Rebekah and Abbie were awarded flexible funding from the MRC to attend a two-day training course down at the Oxford Nanopore Headquarters. The training course specifically focused on direct RNA sequencing, with hands on elements and a comprehensive data analysis session which introduced ONP recommended bioinformatics tools for sequence analysis.
Over the last decade, improvements in next generation sequencing have transformed the field of genomics and transcriptomics. The ability to rapidly sequence whole genomes, specific genomic regions and transcripts of interest is paving the way in the development of new insights into diagnostics and medical care, risk management, metagenomics, antimicrobial resistance, evolutionary biology and crop breeding. Although we are presently living in what has been proclaimed as the area of the sequencing revolution; the massive up-front costs associated with sequencing prohibit many labs from utilising these technologies in house. This inaccessibility has driven the trend of outsourcing; especially when it comes to whole genome sequencing. One company that is aiming to cause a paradigm shift when it comes to genetic analysis, is Oxford Nanopore. Oxford Nanopore’s ethos is that sequencing is an essential capability for modern research laboratories and thus aim to widen access to in house DNA/RNA technology.
MinION is a handheld sequencing tool developed by the UK company Oxford Nanopore. MinION is portable, real-time, and comes with a relatively low-price-tag (the starter pack costs $1,000). The device contains an array of micro scaffolds that support a polymer membrane containing thousands of embedded nanopores. Once loaded and connected to a power source, an ionic current pass through each nanopore generating a voltage difference across the membrane. During sample preparation “adapter” proteins are ligated to the ends of genomic DNA or cDNA strands. The adaptor proteins direct the strands to the membrane where they pass through the pore in a unidirectional flow. As the nucleic acids are transported through a pore, each base disrupts the current in a unique fashion; allowing the sequence to be obtained. By 2014, the MinION, a hand-held portable sequencing device was introduced to an early access scheme, and in 2015 it became commercially available.
During library preparation, genetic material within the sample is not intentionally fragmented, enabling the MinION to generate sequence reads which are substantially longer than other comparative platforms. Traditional sequencing methods rely on the fragmentation and in sillico reassembly of DNA/RNA sequences. This fingerprinting approach can sometimes yield poorly constructed, low quality assemblies, especially when it comes to assembling complex genomic regions and highly identical sequences which can lead to missing information and genomic reduction. Longer read lengths allow for overlapping so that the sequence can be unambiguously reconstructed. Long read lengths also enable the identification of epigenetic modifications and transcript isoforms. Apart from human applications, other organisms such as plants have highly repetitive sequences making it difficult to obtain a complete genome using short read methods. Aside from longer read lengths, MinION also has the advantage of being able to directly sequence native RNA and DNA enabling the detection of individual nucleotide modifications.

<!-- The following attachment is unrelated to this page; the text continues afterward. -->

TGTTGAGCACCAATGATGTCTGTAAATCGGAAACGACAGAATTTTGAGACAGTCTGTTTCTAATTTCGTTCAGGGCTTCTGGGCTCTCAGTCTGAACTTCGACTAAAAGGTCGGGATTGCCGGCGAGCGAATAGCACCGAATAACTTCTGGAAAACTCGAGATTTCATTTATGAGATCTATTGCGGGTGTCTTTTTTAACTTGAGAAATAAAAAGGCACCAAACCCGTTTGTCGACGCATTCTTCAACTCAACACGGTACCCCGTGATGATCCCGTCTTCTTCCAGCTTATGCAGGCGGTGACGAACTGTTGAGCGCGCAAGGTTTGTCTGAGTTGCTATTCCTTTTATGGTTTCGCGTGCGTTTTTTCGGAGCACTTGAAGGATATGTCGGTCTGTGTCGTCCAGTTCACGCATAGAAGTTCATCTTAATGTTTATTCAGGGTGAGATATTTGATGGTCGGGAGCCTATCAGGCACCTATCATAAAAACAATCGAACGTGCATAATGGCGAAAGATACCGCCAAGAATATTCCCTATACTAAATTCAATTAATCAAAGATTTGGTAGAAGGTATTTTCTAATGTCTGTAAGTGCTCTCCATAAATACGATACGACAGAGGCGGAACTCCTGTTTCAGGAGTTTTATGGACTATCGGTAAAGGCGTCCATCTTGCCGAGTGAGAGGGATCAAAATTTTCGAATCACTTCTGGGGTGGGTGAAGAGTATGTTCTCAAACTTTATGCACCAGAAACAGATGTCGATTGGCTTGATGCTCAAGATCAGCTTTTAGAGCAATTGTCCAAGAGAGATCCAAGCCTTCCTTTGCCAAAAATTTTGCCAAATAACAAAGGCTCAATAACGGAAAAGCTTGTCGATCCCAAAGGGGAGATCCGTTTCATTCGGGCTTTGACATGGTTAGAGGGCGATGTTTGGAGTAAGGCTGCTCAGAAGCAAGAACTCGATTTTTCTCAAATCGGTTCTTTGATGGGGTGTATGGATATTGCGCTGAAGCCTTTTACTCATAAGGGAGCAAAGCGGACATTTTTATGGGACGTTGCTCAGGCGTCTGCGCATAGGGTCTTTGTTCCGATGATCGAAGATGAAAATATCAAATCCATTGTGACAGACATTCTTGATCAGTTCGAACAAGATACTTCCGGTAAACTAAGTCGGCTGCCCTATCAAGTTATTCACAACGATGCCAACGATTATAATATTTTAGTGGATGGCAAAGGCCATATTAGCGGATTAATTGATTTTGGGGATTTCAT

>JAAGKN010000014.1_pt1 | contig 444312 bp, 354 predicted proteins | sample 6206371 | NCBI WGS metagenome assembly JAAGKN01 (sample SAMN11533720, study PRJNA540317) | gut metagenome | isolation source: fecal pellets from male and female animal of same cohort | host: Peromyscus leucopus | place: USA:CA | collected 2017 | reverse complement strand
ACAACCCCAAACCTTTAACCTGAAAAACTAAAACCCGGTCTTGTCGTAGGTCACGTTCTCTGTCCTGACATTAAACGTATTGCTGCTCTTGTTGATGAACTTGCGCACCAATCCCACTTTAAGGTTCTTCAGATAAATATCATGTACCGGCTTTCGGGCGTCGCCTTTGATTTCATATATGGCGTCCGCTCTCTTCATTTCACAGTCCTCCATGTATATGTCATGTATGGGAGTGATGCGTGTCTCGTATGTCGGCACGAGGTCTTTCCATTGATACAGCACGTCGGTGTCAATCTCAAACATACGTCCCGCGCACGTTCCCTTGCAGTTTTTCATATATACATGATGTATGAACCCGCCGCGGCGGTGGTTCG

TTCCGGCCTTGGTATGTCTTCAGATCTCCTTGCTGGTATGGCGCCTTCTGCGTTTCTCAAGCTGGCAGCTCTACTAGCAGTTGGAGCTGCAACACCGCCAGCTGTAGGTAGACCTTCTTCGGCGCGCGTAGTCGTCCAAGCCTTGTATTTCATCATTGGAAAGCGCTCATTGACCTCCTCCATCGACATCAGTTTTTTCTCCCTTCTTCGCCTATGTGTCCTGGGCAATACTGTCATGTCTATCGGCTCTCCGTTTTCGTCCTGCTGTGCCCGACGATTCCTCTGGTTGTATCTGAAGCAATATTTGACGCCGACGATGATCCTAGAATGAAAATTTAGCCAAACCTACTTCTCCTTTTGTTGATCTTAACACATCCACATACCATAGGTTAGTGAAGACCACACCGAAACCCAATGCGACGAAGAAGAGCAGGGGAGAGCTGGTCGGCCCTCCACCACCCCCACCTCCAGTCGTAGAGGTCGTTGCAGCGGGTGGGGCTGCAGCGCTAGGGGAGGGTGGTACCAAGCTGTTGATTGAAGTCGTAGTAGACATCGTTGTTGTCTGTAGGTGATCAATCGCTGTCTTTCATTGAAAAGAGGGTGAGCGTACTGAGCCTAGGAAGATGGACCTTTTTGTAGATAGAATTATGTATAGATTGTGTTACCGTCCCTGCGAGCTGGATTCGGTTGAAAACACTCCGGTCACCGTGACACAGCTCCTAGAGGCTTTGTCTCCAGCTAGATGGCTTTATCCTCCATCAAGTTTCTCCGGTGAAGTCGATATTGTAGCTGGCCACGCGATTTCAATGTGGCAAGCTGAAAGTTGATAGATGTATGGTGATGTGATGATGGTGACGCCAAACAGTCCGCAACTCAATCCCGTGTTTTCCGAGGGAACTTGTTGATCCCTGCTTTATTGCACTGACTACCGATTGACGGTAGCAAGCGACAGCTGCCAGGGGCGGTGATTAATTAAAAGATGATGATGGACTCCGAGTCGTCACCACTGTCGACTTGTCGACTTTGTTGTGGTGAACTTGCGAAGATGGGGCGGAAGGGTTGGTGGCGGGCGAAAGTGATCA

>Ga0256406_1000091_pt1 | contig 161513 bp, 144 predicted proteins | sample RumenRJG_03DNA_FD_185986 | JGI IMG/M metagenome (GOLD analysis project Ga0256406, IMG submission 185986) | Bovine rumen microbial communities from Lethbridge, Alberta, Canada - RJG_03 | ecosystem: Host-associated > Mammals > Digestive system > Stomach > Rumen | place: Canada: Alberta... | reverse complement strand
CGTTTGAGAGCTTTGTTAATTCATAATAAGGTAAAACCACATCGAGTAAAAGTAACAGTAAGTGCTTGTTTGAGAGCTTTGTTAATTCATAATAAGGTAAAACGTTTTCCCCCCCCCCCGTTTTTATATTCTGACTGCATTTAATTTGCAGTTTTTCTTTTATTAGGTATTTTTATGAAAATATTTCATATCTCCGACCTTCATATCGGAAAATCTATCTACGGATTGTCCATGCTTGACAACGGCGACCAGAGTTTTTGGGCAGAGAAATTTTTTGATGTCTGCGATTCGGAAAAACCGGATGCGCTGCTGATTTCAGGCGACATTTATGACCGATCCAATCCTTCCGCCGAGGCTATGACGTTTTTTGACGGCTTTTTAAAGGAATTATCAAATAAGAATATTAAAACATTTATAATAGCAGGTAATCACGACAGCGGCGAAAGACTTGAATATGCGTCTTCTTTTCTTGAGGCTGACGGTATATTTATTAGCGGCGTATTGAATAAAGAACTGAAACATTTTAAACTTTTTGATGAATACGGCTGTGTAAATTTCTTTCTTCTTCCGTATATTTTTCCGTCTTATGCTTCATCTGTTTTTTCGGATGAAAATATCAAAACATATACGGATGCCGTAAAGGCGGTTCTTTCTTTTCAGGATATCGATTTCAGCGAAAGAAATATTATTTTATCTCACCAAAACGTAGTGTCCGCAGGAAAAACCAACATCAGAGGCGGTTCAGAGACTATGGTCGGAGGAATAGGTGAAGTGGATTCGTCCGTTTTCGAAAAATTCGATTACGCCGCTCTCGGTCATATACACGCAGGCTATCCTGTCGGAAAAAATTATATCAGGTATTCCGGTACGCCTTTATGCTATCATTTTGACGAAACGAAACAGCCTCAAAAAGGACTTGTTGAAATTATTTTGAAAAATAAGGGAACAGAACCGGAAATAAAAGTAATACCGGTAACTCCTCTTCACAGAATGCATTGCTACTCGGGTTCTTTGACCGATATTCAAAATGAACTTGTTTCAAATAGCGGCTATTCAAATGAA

As mentioned previously, Nanopore sequencing can be used to perform direct RNA sequencing, giving real-time sequence data without the need for reverse transcription or amplification steps that are known to introduce biases. Full length, strand-specific RNA sequences can be generated, and the method also permits the detection of nucleotide modifications. In order to conduct direct sequencing, first, an Oligo (B) complementary to the polyA tail of mRNA or to a target of interest (10bp) is annealed to the strand of interest. Then, a second Oligo (A) binds to oligo (B). The binding of the second Oligo allows the strand of interest being directed towards the nanopore to be sequenced.
As the RNA passes through the pore, the ionic current changes and is recorded as a “squiggle” in a fast5 format. Basecalling algorithms convert this squiggle data into fastqs. Which can then be taken into bioinformatic analysis. Basecalling software algorithms are always improving, and rebasecalling can improve the quality of your reads. Fast5 files, when directly sequencing RNA, can reveal information about base modifications.
This training was invaluable and has informed both Rebekah and Abbie’s PhD projects immensely.